Over the long weekend in the US, the wife and I spent some time down in Los Angeles. We walked past the Grammy museum, and since they had just opened a large Beatles exhibit, and it was a rather hot afternoon to be walking around outside, we decided to go ahead and spend some time there.
Among the many exhibits we enjoyed, including the Beatles one, there was a section celebrating the life and music of Otis Redding. One of the most intriguing bits of memorabilia and video the museum had was a video of Otis performing Try a Little Tenderness in Cleveland. As it turns out, the performance was the last one Otis would ever give, as he and several band members were killed in an airplane crash.
As I watched it, I couldn’t help but feel like the performance was poignant, as well as amazing. It was as if everyone involved almost knew it would be the last performance, even though that was impossible for any one to have known.
Now, obviously, Otis Redding was an amazing performer, and I’m sure that anyone who did get to see him perform live would have walked away feeling like they had seen an amazing show, even when it wasn’t his last one. It’s not like he could have known this was the last, and made some extra effort to make it amazing.
On the other hand, as a performer, he did know that for many in the audience, this would be the one, and only, time they saw him perform, so he would have made the effort all the time to make sure he left them with a good impression. Then, when it turned out to also be his last performance, he left all of us with one last, good, memory.
There’s a life lesson in there. Actually, there are probably a few life lessons in that, but the one that stuck with me as we left the museum that day was this idea of the impression we leave behind? The simple truth of life is that someday, we will be interacting with the people who are important to us for the last time, and most of us will not have any idea that it is the last time. When we do, will we be leaving them with one, final, memory of how important they are to us, or will we be leaving them with a sharp word or deed? I know which one I would rather leave behind, to anyone, but especially to the people I care the most about.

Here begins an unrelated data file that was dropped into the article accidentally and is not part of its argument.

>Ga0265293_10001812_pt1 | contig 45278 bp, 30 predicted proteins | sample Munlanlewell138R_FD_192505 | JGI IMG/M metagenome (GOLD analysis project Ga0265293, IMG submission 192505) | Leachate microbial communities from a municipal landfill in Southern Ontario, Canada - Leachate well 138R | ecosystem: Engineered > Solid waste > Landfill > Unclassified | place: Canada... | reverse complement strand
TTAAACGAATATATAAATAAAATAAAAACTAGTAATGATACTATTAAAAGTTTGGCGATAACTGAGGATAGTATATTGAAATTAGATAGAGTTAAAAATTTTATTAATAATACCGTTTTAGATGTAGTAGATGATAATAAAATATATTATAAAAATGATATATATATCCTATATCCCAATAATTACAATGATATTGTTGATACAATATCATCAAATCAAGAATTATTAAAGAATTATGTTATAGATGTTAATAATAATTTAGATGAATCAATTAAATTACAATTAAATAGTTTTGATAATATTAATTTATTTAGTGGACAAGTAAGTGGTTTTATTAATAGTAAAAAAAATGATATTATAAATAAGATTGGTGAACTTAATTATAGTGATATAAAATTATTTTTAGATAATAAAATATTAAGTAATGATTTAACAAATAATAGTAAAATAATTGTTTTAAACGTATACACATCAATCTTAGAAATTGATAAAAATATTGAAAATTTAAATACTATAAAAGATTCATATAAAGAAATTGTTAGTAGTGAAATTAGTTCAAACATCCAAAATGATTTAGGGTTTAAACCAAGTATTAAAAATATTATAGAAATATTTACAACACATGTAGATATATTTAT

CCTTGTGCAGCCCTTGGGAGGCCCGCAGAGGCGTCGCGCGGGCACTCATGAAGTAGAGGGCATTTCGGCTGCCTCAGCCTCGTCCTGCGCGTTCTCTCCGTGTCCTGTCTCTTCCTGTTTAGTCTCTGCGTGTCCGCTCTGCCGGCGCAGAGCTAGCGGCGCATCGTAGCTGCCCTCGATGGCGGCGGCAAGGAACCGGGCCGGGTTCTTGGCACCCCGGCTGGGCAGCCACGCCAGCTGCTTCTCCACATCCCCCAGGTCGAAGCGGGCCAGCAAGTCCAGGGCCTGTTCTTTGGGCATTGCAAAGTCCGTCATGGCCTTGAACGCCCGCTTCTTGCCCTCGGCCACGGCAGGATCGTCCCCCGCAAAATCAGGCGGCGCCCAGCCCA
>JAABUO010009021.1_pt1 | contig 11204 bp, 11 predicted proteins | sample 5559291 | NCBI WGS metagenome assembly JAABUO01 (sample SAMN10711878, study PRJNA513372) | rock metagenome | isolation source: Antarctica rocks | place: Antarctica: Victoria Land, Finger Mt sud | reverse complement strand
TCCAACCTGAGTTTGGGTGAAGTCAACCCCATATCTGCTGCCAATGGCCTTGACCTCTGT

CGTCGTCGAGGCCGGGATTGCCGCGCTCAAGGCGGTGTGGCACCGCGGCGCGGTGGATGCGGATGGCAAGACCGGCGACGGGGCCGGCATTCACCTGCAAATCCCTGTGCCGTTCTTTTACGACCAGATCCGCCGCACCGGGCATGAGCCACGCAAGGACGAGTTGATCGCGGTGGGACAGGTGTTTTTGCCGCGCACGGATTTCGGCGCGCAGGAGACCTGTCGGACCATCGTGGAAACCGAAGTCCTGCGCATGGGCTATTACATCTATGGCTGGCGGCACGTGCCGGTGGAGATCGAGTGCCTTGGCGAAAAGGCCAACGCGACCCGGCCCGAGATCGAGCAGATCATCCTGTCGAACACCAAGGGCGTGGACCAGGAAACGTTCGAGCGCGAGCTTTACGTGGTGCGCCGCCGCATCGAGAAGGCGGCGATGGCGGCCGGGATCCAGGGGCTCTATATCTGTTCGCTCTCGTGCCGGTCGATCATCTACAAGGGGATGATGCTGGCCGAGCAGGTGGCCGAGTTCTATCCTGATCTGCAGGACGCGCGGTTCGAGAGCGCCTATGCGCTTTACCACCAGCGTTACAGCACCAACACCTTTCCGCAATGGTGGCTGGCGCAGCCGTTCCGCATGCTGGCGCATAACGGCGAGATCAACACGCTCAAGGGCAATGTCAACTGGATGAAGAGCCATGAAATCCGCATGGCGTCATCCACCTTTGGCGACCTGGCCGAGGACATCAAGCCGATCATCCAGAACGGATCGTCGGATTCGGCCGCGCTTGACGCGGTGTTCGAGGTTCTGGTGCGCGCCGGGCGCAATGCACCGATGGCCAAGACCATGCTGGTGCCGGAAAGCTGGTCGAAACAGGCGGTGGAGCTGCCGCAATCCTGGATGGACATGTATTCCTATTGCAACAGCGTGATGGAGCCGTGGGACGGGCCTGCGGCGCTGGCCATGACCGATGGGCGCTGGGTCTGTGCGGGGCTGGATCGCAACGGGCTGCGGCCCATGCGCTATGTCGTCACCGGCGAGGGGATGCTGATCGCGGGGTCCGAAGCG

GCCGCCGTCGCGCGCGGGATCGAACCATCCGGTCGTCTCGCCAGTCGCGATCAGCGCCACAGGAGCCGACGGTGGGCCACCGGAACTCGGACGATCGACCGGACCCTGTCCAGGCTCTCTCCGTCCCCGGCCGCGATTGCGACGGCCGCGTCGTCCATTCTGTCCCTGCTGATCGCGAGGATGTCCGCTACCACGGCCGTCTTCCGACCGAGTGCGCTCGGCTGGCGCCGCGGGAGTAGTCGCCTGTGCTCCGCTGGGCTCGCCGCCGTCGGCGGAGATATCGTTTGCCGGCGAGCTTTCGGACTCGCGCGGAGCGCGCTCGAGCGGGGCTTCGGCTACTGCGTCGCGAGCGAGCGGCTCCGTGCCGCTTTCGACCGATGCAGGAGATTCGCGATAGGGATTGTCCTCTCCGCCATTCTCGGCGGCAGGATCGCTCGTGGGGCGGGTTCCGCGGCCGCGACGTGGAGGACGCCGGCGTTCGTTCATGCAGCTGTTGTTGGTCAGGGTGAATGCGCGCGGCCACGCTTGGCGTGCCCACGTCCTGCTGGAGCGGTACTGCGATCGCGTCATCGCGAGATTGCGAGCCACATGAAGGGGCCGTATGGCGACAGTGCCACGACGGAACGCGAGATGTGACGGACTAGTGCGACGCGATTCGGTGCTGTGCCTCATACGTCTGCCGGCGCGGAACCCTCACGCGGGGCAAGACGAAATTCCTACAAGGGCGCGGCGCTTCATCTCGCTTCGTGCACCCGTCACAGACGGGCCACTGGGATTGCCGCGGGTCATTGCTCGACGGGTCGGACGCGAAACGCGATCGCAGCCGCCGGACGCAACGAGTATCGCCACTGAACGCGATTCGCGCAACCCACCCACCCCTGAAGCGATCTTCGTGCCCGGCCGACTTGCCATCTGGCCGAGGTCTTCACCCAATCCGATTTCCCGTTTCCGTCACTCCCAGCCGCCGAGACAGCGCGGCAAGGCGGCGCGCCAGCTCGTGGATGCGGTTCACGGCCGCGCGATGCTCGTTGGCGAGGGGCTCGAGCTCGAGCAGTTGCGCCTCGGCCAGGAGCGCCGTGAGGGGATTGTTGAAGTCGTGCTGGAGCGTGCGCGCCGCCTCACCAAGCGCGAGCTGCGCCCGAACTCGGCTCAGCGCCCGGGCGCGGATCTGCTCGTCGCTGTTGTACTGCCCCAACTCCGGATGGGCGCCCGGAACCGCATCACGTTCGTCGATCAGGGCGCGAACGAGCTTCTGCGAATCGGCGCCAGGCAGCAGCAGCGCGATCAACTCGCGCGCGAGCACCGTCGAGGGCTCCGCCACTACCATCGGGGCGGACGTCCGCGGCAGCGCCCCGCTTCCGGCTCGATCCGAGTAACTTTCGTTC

We spend a lot of time, rightfully, concerned with making a good first impression. I don’t want to downplay that at all, it is important to treat everyone with grace, kindness, and compassion. When you don’t start out a connection with another, no matter how short, you never get another chance to make that first impression. Yet, we always know when we are meeting someone for the first time, and can choose what kind of first impression to make on them. With a last impression, that’s a bit tougher. Yes, in some situations we can guess that this is the last opportunity to interact with someone, but much of the time, we don’t know when we are leaving a last impression. We typically assume that we will, of course, interact with people again. But, maybe not. Tomorrow is not guaranteed for any of us.
What if you did know this was the last time you would get to talk to someone? What would you want them to know? What would you want to say to them?
Leave them with an impression to last a lifetime, just in case it has to.